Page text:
Freida Pinto 'Never Thought It Was Actually Going to Be Possible' to Star in Period Drama
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When asked about her new role in 'Mr Malcolm's List,' the 'Slumdog Millionaire' actress said, 'I've always dreamed of being a part of a project like this, but I never thought it was actually going to be possible.'

AceShowbiz - Freida Pinto "never thought it was possible" for her to star in a period drama. The 37-year-old actress stars in "Mr Malcolm's List" as Selina Dalton, a young woman in 1800s England who helps her friend to get revenge on a suitor when she fails to meet his requirements for a potential bride and she attributes the success of Netflix's "Bridgerton" to allow people to "broaden their minds" to diversity in casting.

Speaking about the film, which she first saw a script for four years ago, she said, "I thought, 'You don't see brown people falling in love in period movies, what's the catch?' I've always dreamed of being a part of a project like this, but I never thought it was actually going to be possible in my lifetime, or even next."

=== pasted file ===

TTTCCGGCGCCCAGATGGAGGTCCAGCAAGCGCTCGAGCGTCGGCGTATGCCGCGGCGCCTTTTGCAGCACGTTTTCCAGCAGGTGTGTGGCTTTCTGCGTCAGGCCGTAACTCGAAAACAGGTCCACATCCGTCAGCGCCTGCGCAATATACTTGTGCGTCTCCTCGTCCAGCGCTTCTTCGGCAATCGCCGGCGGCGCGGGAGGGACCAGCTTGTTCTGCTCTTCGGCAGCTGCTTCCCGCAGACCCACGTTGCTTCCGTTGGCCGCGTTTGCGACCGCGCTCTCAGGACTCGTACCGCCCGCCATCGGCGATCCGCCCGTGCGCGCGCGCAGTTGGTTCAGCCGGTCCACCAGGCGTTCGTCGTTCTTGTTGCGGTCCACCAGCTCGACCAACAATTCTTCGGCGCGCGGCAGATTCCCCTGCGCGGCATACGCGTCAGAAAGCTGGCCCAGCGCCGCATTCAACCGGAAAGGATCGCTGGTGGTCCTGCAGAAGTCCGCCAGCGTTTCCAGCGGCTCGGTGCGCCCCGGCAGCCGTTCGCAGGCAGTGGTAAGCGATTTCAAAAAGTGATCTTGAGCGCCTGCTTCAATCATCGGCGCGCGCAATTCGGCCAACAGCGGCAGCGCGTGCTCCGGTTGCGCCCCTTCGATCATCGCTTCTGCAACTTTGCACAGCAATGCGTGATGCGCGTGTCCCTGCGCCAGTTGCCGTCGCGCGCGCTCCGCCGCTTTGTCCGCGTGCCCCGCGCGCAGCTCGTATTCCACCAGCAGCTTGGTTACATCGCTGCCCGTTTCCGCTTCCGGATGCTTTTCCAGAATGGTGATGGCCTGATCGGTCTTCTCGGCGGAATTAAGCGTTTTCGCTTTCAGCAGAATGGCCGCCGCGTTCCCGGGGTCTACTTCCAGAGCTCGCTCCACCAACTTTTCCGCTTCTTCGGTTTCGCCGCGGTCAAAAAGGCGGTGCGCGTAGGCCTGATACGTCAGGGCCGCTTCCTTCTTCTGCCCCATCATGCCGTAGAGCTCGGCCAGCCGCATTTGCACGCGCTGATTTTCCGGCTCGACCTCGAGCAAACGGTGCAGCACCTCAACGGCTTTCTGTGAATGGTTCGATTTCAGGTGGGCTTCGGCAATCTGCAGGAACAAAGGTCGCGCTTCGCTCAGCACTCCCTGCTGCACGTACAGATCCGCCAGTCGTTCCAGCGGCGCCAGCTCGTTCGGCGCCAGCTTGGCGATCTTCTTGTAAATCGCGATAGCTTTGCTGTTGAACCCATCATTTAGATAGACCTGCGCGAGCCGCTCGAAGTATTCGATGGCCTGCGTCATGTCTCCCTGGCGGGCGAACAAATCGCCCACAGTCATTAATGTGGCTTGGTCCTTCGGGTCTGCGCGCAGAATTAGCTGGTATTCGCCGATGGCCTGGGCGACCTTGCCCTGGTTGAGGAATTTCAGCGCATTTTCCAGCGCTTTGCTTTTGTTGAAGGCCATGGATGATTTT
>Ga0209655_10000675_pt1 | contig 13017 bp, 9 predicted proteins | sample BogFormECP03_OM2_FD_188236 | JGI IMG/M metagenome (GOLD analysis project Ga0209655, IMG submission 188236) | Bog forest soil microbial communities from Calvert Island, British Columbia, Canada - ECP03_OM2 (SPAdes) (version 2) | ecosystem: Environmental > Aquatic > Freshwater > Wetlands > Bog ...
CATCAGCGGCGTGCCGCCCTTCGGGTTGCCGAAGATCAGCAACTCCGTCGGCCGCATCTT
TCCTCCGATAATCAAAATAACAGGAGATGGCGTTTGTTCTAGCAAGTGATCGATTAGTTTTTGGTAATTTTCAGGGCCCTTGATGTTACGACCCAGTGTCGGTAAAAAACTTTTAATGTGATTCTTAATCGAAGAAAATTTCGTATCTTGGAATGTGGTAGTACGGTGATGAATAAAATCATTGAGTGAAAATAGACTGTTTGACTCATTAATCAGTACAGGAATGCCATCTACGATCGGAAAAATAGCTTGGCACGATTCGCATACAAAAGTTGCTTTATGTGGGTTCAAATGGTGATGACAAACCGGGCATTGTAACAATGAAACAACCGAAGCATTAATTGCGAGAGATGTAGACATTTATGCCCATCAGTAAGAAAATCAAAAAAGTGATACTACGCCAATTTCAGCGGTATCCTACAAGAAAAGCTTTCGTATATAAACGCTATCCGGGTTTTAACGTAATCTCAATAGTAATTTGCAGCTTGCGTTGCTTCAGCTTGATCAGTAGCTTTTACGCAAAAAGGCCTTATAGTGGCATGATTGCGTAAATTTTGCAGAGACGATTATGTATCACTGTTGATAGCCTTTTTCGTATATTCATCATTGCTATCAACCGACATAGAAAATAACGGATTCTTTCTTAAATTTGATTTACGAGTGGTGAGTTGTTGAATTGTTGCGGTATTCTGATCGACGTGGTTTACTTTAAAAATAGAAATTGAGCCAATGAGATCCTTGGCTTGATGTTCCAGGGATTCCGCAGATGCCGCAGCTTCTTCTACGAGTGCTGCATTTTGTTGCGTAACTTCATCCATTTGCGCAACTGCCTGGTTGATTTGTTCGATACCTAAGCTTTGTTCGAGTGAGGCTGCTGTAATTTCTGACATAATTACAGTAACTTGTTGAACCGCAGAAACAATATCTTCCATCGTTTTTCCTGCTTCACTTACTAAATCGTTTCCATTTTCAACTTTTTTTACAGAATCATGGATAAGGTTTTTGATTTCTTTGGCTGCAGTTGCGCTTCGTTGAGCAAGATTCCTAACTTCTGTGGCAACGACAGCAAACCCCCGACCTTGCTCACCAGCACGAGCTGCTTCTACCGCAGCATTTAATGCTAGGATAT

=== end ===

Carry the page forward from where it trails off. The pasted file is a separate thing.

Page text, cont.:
"[But then] 'Bridgerton' came along and immediately gave people almost permission to broaden their minds," she said. The movie is influenced by more modern romantic films, including Freida's favourite movie, "Notting Hill."

She told Britain's Marie Claire magazine, "It was all of the '90s rom-coms: 'Bridget Jones's Diary,' 'Four Weddings and a Funeral,' 'Notting Hill.' Everything about ['Notting Hill'] is just perfect, in my opinion."

The "Slumdog Millionaire" star is thankful things have changed since the early days of her career, when women of colour felt in competition with one another and so Freida's early success was "very lonely."

"I had to be ever so grateful that I was even cast in those movies, because where were the South Asian brown girls getting lead roles in commercial hits back in the day? It was a very lonely time," she said. "There were so few parts for us that we were made to feel we were competing with each other."

"Or we just thought that there was only this much for all of us to have. Now it doesn't feel so lonely. I'm so happy that the generation of actresses of colour coming up today are not feeling that much anymore."

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